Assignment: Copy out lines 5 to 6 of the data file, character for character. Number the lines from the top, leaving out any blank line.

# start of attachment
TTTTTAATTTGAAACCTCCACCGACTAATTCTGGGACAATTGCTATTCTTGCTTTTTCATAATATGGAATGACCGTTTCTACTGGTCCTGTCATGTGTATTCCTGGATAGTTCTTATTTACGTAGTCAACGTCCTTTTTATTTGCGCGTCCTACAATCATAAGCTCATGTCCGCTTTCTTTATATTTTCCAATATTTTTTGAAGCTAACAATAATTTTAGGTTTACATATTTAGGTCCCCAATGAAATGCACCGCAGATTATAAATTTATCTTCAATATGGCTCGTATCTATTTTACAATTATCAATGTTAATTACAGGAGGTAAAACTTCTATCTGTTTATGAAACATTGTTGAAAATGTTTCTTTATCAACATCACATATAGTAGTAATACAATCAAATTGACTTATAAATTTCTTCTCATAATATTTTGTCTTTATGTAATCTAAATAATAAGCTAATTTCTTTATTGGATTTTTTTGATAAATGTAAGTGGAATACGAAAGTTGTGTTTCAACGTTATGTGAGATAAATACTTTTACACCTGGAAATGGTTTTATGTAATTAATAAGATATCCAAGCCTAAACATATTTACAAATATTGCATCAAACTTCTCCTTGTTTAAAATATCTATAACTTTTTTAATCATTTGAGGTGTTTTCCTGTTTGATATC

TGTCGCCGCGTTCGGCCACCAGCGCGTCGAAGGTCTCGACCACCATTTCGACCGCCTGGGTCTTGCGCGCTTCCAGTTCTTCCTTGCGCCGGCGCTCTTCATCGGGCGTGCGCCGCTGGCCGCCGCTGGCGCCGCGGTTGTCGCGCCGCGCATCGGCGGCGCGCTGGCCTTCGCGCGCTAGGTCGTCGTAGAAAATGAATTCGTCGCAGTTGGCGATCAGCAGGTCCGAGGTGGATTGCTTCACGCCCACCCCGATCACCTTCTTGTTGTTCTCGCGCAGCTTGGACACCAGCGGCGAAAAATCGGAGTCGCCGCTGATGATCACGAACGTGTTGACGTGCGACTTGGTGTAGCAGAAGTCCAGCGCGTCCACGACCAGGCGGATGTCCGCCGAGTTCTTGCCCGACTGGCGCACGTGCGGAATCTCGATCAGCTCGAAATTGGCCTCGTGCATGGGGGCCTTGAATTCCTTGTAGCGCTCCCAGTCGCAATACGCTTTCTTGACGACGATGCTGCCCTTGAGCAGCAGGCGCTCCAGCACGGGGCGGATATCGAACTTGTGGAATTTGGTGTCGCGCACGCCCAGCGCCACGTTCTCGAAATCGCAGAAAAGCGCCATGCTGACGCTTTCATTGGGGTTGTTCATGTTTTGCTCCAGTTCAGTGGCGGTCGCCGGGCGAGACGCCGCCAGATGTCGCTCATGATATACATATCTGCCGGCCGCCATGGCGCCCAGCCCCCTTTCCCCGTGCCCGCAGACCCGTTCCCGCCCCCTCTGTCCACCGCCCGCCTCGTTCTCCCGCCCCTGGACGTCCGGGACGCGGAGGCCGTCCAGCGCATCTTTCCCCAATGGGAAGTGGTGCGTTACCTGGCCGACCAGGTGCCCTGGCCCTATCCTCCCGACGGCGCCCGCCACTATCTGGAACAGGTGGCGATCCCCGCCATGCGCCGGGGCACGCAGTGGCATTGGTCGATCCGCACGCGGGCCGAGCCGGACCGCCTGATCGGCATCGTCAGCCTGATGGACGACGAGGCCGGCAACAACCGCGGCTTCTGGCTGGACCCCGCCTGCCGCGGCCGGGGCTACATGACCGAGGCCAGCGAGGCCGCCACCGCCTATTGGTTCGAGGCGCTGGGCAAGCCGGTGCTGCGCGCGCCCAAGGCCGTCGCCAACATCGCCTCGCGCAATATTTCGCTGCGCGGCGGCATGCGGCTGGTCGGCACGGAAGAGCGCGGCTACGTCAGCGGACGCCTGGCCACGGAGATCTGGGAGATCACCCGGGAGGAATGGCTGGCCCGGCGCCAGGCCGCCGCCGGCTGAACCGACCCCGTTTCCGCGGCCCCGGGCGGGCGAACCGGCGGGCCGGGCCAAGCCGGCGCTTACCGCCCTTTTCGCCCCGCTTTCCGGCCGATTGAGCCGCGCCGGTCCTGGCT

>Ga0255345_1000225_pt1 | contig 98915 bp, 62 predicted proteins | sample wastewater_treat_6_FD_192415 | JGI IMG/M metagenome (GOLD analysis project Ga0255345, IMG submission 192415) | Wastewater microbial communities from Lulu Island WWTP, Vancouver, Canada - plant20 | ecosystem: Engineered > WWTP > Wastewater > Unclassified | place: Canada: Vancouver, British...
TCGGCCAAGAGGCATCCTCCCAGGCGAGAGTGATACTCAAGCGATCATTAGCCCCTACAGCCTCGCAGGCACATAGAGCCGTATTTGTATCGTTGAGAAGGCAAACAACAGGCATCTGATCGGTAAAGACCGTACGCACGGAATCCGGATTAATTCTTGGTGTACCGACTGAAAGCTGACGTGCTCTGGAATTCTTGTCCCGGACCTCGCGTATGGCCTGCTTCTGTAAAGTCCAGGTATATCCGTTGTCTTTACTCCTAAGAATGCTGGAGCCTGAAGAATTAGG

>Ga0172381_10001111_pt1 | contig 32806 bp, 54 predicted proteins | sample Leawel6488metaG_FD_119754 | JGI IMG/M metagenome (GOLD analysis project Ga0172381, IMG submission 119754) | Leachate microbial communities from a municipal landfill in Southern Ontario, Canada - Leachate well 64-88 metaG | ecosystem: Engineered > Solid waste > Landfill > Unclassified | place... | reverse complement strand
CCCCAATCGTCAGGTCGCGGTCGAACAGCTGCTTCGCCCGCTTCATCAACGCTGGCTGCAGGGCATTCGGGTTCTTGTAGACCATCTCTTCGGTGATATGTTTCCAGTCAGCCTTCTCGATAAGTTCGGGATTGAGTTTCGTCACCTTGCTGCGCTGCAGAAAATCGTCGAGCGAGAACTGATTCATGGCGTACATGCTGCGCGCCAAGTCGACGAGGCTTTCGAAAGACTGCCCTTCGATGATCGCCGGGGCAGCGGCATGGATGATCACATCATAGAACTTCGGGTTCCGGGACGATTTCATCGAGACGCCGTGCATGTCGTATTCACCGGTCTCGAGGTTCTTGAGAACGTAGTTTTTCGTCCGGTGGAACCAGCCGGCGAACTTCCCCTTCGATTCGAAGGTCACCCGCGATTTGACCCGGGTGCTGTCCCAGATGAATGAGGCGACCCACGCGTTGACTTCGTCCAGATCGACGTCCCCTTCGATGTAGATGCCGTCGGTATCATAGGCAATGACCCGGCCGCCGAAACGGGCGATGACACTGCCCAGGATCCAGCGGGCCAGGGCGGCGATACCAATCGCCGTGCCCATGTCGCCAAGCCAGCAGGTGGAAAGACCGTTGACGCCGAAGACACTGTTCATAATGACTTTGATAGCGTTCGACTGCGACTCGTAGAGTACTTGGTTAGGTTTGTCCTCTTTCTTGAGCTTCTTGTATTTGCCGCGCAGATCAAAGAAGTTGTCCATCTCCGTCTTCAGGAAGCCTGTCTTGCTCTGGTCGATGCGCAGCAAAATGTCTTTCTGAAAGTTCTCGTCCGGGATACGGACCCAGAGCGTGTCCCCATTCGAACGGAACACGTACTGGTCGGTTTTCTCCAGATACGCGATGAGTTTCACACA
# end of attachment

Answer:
>Ga0172381_10001111_pt1 | contig 32806 bp, 54 predicted proteins | sample Leawel6488metaG_FD_119754 | JGI IMG/M metagenome (GOLD analysis project Ga0172381, IMG submission 119754) | Leachate microbial communities from a municipal landfill in Southern Ontario, Canada - Leachate well 64-88 metaG | ecosystem: Engineered > Solid waste > Landfill > Unclassified | place... | reverse complement strand
CCCCAATCGTCAGGTCGCGGTCGAACAGCTGCTTCGCCCGCTTCATCAACGCTGGCTGCAGGGCATTCGGGTTCTTGTAGACCATCTCTTCGGTGATATGTTTCCAGTCAGCCTTCTCGATAAGTTCGGGATTGAGTTTCGTCACCTTGCTGCGCTGCAGAAAATCGTCGAGCGAGAACTGATTCATGGCGTACATGCTGCGCGCCAAGTCGACGAGGCTTTCGAAAGACTGCCCTTCGATGATCGCCGGGGCAGCGGCATGGATGATCACATCATAGAACTTCGGGTTCCGGGACGATTTCATCGAGACGCCGTGCATGTCGTATTCACCGGTCTCGAGGTTCTTGAGAACGTAGTTTTTCGTCCGGTGGAACCAGCCGGCGAACTTCCCCTTCGATTCGAAGGTCACCCGCGATTTGACCCGGGTGCTGTCCCAGATGAATGAGGCGACCCACGCGTTGACTTCGTCCAGATCGACGTCCCCTTCGATGTAGATGCCGTCGGTATCATAGGCAATGACCCGGCCGCCGAAACGGGCGATGACACTGCCCAGGATCCAGCGGGCCAGGGCGGCGATACCAATCGCCGTGCCCATGTCGCCAAGCCAGCAGGTGGAAAGACCGTTGACGCCGAAGACACTGTTCATAATGACTTTGATAGCGTTCGACTGCGACTCGTAGAGTACTTGGTTAGGTTTGTCCTCTTTCTTGAGCTTCTTGTATTTGCCGCGCAGATCAAAGAAGTTGTCCATCTCCGTCTTCAGGAAGCCTGTCTTGCTCTGGTCGATGCGCAGCAAAATGTCTTTCTGAAAGTTCTCGTCCGGGATACGGACCCAGAGCGTGTCCCCATTCGAACGGAACACGTACTGGTCGGTTTTCTCCAGATACGCGATGAGTTTCACACA